Prerequisite course: Probability, Mathematical Methods for Computer Science

Aims

The aims of this course are to introduce the concepts and principles
of analytic modelling and simulation, with particular emphasis on
understanding the behaviour of computer and communications systems.

Lectures

Introduction to modelling.
Overview of analytic techniques and simulation. Little's law.

Introduction to discrete event simulation.
Applicability to computer system modelling and other
problems. Advantages and limitations of simulation
approaches.

Random number generation methods and simulation techniques.
Review of statistical distributions.
Statistical measures for simulations, confidence intervals and
stopping criteria. Variance reduction techniques. [2 lectures]

Simple queueing theory. Stochastic processes:
introduction and examples. The Poisson process. Advantages and
limitations of analytic approaches.

Birth-death processes, flow balance
equations.
Relation to queueing systems. The M/M/1 queue in
detail: solution for state occupancy, average queue
length, average residence time. General observations.

Queue classifications, variants on the
M/M/1 queue and applications.
Extensions to birth-death models. Queueing networks. [2 lectures]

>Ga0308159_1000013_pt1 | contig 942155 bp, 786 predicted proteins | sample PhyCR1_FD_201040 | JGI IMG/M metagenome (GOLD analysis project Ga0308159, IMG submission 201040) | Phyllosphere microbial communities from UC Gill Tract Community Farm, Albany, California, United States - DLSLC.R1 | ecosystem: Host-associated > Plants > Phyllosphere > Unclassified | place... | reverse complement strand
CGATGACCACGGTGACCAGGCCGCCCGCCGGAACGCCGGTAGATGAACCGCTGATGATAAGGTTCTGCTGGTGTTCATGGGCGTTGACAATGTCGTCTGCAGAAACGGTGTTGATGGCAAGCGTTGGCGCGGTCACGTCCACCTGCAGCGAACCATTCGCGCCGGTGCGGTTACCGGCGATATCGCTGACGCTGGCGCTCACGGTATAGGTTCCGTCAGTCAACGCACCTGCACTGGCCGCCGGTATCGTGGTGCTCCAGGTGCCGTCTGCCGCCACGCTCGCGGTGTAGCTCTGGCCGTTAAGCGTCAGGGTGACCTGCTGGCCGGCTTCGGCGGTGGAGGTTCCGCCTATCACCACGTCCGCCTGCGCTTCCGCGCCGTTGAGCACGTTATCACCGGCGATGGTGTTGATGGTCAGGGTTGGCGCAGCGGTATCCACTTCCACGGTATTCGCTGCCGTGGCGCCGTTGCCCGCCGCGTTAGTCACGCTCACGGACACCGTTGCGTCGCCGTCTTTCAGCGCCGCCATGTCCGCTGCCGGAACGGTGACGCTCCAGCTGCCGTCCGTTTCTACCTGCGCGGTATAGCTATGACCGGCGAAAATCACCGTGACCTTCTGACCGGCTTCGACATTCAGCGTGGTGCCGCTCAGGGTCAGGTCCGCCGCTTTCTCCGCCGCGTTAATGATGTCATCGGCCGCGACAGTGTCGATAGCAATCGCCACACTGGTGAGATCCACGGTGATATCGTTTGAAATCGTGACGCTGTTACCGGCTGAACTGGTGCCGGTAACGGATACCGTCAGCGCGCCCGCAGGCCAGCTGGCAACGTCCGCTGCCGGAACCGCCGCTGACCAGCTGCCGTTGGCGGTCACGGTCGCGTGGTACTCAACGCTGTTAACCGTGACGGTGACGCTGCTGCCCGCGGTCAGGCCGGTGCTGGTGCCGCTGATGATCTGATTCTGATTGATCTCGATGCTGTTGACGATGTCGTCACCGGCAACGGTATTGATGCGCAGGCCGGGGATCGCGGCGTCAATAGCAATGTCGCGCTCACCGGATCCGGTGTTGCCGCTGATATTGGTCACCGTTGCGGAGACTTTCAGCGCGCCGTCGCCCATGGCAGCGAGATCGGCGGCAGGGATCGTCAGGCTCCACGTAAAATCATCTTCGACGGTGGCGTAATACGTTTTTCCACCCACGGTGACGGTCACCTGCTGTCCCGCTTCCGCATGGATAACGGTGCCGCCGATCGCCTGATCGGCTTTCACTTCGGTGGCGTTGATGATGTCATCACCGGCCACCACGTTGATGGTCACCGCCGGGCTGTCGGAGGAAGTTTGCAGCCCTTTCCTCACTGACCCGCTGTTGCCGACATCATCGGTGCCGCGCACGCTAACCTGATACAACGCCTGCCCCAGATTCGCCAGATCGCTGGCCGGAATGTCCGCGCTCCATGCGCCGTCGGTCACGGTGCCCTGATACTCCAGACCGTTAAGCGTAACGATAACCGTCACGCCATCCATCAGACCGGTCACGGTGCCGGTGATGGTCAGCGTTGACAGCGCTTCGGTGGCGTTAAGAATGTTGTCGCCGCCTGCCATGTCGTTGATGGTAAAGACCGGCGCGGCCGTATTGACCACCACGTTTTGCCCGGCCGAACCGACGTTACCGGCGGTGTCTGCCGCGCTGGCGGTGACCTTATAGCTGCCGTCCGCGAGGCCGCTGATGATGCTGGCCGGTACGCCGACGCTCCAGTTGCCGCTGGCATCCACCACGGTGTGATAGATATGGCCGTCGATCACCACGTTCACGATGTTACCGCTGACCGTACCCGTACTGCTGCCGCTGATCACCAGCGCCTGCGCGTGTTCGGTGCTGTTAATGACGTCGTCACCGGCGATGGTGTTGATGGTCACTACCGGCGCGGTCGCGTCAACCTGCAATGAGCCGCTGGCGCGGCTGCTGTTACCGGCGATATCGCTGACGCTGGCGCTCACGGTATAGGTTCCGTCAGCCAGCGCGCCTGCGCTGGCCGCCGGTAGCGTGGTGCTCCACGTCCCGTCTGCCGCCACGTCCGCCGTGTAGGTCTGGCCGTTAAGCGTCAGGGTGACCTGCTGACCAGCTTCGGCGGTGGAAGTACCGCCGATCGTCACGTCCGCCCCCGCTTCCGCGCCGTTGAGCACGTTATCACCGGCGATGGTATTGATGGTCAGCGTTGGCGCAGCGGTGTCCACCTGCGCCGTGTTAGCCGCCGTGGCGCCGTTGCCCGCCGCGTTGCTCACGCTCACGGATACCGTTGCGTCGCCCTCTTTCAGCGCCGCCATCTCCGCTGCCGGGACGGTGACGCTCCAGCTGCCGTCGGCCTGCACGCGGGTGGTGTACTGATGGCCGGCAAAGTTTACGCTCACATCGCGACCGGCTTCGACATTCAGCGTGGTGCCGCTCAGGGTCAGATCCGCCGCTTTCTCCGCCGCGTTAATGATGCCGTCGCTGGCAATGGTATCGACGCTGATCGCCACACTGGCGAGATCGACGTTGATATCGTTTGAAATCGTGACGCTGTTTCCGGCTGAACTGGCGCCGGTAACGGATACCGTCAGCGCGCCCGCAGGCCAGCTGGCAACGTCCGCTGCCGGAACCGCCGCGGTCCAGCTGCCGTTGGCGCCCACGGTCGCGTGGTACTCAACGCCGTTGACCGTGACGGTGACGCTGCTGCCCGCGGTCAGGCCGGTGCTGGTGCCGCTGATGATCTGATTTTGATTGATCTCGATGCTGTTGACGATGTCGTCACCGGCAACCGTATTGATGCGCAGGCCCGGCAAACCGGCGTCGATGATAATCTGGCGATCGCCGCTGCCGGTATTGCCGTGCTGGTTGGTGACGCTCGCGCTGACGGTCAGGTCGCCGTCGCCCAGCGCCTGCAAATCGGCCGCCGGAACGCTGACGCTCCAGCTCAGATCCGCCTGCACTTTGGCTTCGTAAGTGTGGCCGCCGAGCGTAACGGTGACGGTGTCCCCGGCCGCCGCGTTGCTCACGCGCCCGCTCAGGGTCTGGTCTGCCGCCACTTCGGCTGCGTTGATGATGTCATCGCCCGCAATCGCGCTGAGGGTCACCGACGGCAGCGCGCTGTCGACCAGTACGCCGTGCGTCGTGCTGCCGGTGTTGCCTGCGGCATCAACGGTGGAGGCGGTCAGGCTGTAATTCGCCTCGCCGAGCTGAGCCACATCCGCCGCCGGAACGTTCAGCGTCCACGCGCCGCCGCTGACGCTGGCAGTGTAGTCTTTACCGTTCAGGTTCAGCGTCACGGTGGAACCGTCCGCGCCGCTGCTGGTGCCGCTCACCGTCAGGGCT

The M/G/1 queue and its application.
The Pollaczek-Khintchine formula; performance
measures. [2 lectures]

Case studies. Performance modeling of real-world
distributed systems. Workload characterization. Model development
and validation. Performance prediction. Use of queueing Petri net
models. [2 lectures]

Objectives

At the end of the course students should

be able to build simple Markov models and
understand the critical modelling assumptions

be able to solve simple birth-death
processes

understand that in general as the utilization
of a system increases towards unity then the response
time will tend to increase -- often dramatically so

understand the tradeoffs between different types of
modelling techniques

be aware of the issues in building a simulation of a computer
system and analysing the results obtained

Reference books

* Ross, S.M. (2002). Probability models for computer science. Academic Press.
Jain, A.R. (1991). The art of computer systems performance analysis. Wiley.
Kleinrock, L. (1975). Queueing systems, vol. 1. Theory. Wiley.